As roughly one-third of Boomers prepare to exit the workforce, companies are fast becoming aware of need for next generation of workers: Millennials. In fact, an estimated 86 million of them will be part of the workforce by 2020. That’s 40 percent of the total working population.
This impacts both business and education alike. We’re working harder and faster than ever to figure out effective ways to educate and train this new batch of workers in the skills necessary for tomorrow’s workforce.
Working closely with educational systems is important to develop long-term strategies, but what do we do in the interim? How do we ensure that we’re meeting the demands placed on businesses by the ever-changing marketplace.
For the near future, what you can do is develop one strong solid part of your strategy to create a learning environment and consider the medical school residency model — which is education by apprenticeship — as an approach.
Core Characteristics of the Apprenticeship Model
TV shows like Code Black or the early days of Grey’s Anatomy capture some of this model. In the “emergency room setting,” they role-play a culture in which medical residents and doctors are all working from the same values and intent toward the same outcome. They’re individually and collectively:
Hell-bent on learning, intense growth, and teamwork.Continuously reminded — implicitly and explicitly — of their higher purpose. They know their work matters.Given the tools, structure, and support around each task.Know that wisdom and experience is responsible for the development of the new.Forced out of the nest to perform. Not abandoned, but asked to step up in their role to experience their own independence, skill, and competency.Pushed and expected — not coddled — to achieve individual potential, and it’s clear that individual achievement is positively or negatively reflected on the whole.Challenged to grow as experts and practice appropriate professional behavior when in difficult situations.Grapple with failure, keeping in mind that it’s something to learn from to better your skills and experience.Aware that not even those at the top always have the answers, and it takes a willingness to put forth ideas and try new approaches to achieve success.
The same rules apply to business, and it often requires some experimentation on leadership’s end to find what works for your team. But it’s well worth the efforts.
Instituting the Apprenticeship Model in Business
So how are you to implement an apprenticeship model that matters?
Conduct self-assessments within the organization.
A medical residency apprentice model is one based on tough love. There’s an expectation of growth — not to mention an expectation in a desire to grow.
How does your company compare? Where do you want employees to grow? Once defined, ask individuals to do a little self-reflection and goal setting. This will inform career development plans in light of the company’s big picture direction.
Demand excellence and participation of one another. Assume everyone wants to step up and participate instead of resist this model. Then, work with your team to create expectations for involvement based on your company’s brand, future, and each team member’s ability to step up to the plate.
Spread the word. Talk about the medical school apprenticeship model with your staff. Share ideas of how to implement in goal setting, coaching, mentoring and training activities. If needs be, establish small subcommittees around various aspects of your business, such as diversity, engagement, customer service, and sales. Look for ways to move the company into the future.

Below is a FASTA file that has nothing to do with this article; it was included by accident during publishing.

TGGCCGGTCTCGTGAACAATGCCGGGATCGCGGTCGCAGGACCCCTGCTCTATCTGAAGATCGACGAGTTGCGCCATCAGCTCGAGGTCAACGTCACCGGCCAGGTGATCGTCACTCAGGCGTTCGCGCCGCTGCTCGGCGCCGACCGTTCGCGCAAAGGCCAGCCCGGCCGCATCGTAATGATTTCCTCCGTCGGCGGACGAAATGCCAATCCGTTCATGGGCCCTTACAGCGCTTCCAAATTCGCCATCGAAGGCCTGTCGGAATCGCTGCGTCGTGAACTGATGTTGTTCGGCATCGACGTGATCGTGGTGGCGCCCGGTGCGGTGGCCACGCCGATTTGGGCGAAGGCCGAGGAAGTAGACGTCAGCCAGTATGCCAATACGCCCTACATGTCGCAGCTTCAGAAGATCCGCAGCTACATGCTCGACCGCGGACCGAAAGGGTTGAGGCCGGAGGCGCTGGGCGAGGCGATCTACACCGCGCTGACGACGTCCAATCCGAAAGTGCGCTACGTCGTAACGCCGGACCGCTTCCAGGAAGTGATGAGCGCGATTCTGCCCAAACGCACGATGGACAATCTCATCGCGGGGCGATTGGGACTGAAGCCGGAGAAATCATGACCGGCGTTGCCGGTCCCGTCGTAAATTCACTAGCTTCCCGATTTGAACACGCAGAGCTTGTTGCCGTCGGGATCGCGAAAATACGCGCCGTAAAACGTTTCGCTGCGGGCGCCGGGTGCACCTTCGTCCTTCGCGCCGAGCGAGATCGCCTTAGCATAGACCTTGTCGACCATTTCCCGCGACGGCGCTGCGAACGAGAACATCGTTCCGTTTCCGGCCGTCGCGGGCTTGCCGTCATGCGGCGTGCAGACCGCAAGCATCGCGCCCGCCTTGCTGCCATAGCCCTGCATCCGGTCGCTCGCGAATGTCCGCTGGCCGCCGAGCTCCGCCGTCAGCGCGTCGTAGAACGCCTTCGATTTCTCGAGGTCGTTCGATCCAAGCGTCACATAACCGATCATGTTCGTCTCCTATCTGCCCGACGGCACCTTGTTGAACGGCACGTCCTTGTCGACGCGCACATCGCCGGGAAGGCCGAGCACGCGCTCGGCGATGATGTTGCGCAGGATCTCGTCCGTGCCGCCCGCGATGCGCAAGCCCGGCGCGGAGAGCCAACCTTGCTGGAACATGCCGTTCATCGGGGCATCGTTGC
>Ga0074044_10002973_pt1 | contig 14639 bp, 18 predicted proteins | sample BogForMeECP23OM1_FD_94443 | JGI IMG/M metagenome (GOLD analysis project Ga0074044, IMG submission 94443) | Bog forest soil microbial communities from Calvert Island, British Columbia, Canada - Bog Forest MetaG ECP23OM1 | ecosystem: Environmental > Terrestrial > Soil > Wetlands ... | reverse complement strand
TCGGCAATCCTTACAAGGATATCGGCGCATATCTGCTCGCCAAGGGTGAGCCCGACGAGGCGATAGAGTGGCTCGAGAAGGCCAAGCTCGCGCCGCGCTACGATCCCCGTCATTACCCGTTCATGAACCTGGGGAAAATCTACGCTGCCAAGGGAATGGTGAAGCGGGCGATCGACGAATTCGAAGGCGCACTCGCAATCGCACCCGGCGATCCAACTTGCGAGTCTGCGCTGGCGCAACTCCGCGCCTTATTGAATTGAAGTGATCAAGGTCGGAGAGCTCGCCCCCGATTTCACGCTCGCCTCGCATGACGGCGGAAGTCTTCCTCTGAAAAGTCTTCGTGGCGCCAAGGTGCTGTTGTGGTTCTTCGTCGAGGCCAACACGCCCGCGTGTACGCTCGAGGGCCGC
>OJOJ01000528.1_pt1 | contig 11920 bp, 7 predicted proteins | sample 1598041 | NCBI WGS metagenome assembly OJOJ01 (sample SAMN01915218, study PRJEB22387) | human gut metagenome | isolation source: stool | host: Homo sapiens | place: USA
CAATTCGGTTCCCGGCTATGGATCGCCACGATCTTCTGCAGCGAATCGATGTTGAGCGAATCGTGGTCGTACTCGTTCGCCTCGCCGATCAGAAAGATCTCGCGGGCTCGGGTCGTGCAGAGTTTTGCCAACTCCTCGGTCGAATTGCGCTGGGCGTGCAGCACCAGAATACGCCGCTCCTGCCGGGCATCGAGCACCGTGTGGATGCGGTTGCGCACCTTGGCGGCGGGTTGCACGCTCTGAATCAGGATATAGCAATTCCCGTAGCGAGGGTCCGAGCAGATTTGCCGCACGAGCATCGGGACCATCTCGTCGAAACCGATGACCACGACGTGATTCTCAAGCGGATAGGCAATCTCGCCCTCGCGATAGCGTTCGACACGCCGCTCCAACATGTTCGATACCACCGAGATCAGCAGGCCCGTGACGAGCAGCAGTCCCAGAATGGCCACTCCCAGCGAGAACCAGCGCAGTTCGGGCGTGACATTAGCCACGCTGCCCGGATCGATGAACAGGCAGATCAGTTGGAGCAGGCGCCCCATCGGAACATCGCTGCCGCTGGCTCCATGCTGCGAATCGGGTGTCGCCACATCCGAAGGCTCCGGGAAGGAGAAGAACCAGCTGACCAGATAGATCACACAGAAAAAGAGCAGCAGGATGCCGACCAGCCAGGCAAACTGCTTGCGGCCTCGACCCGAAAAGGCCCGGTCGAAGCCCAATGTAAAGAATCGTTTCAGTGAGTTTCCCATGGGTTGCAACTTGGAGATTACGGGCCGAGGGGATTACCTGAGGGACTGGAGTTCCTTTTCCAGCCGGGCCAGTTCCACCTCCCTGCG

Create a buzz. Don’t just get people excited internally. Focus some of your attention on the public. Put out white papers talking about your experiment, detailing how the process is going. Get the word out on social media. Share what’s working and how your team is tackling the challenges together to come up with solutions.
Involve all generations in the workplace. With any new initiative, it’s critical to involve more than the newbies. Otherwise, you risk isolating your more established team members, who are essential to mentorship and knowledge sharing. Ask everyone for their input, include both young and old in the conversation, and set expectations for involvement company-wide. Make it a culture of apprenticeship to mastery at all stages.
Small and mid-sized businesses are probably in the best position, as they’re often more nimble and flexible. But larger companies can still take advantage of this apprenticeship model. It just takes strong future-thinking leadership to see it through.
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Dr. Jan Hoistad
Lead Coach. Business Development Consultant. Thought Leader. Entrepreneur. Author. Dr. Jan Hoistad is passionate about helping professionals, business owners, partners, and teams develop the skills necessary to achieve success and fulfillment in both their occupational pursuits and personal lives.With 35 years of experience, Dr. Hoistad has been a pioneer in the field of professional coaching. She’s advised countless CEO’s, executives, business group heads, emerging leaders, partners, teams, and professionals in career transition and business development, teaching them how to dig deep, and sometimes loosen up, so they can start living by their values, finding their purpose, and achieving their professional and personal goals with intent and confidence.By helping professionals see that personal wholeness is a means to achieving optimum professional performance, Dr. Hoistad provides her clients the tools to become catalysts for change in their own businesses, careers and lives. They learn to leverage their strengths, build on their expertise, and expand their influence to become true innovators in their fields.
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